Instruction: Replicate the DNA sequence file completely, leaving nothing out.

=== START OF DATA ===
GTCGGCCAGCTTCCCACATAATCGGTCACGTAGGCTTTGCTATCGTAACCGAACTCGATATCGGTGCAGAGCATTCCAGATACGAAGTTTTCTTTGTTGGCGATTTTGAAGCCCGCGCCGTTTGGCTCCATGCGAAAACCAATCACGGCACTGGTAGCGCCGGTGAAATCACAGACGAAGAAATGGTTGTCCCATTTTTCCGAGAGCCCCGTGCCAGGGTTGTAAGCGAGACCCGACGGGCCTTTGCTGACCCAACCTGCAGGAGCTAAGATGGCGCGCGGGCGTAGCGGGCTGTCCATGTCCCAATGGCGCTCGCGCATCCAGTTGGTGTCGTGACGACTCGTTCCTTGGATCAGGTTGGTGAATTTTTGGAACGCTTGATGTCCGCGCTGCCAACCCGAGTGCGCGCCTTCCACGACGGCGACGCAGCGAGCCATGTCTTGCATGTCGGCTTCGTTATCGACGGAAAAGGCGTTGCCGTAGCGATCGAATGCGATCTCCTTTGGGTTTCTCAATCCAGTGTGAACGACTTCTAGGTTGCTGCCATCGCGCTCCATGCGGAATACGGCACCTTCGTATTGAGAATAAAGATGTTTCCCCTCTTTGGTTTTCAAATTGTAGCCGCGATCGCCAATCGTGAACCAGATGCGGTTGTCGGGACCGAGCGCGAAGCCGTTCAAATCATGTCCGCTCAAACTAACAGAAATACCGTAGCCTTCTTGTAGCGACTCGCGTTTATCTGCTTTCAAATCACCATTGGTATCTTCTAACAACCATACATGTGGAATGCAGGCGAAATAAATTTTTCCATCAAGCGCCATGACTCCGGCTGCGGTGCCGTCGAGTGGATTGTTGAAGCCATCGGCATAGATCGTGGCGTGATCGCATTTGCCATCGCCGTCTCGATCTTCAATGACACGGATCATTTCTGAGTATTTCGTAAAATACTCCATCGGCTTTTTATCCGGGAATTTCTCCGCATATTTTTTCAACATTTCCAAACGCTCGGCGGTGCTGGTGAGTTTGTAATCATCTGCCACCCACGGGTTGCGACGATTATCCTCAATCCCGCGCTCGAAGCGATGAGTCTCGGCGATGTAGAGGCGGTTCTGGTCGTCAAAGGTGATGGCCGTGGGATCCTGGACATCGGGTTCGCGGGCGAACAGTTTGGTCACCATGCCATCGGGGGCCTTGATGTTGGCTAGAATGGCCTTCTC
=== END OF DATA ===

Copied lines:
GTCGGCCAGCTTCCCACATAATCGGTCACGTAGGCTTTGCTATCGTAACCGAACTCGATATCGGTGCAGAGCATTCCAGATACGAAGTTTTCTTTGTTGGCGATTTTGAAGCCCGCGCCGTTTGGCTCCATGCGAAAACCAATCACGGCACTGGTAGCGCCGGTGAAATCACAGACGAAGAAATGGTTGTCCCATTTTTCCGAGAGCCCCGTGCCAGGGTTGTAAGCGAGACCCGACGGGCCTTTGCTGACCCAACCTGCAGGAGCTAAGATGGCGCGCGGGCGTAGCGGGCTGTCCATGTCCCAATGGCGCTCGCGCATCCAGTTGGTGTCGTGACGACTCGTTCCTTGGATCAGGTTGGTGAATTTTTGGAACGCTTGATGTCCGCGCTGCCAACCCGAGTGCGCGCCTTCCACGACGGCGACGCAGCGAGCCATGTCTTGCATGTCGGCTTCGTTATCGACGGAAAAGGCGTTGCCGTAGCGATCGAATGCGATCTCCTTTGGGTTTCTCAATCCAGTGTGAACGACTTCTAGGTTGCTGCCATCGCGCTCCATGCGGAATACGGCACCTTCGTATTGAGAATAAAGATGTTTCCCCTCTTTGGTTTTCAAATTGTAGCCGCGATCGCCAATCGTGAACCAGATGCGGTTGTCGGGACCGAGCGCGAAGCCGTTCAAATCATGTCCGCTCAAACTAACAGAAATACCGTAGCCTTCTTGTAGCGACTCGCGTTTATCTGCTTTCAAATCACCATTGGTATCTTCTAACAACCATACATGTGGAATGCAGGCGAAATAAATTTTTCCATCAAGCGCCATGACTCCGGCTGCGGTGCCGTCGAGTGGATTGTTGAAGCCATCGGCATAGATCGTGGCGTGATCGCATTTGCCATCGCCGTCTCGATCTTCAATGACACGGATCATTTCTGAGTATTTCGTAAAATACTCCATCGGCTTTTTATCCGGGAATTTCTCCGCATATTTTTTCAACATTTCCAAACGCTCGGCGGTGCTGGTGAGTTTGTAATCATCTGCCACCCACGGGTTGCGACGATTATCCTCAATCCCGCGCTCGAAGCGATGAGTCTCGGCGATGTAGAGGCGGTTCTGGTCGTCAAAGGTGATGGCCGTGGGATCCTGGACATCGGGTTCGCGGGCGAACAGTTTGGTCACCATGCCATCGGGGGCCTTGATGTTGGCTAGAATGGCCTTCTC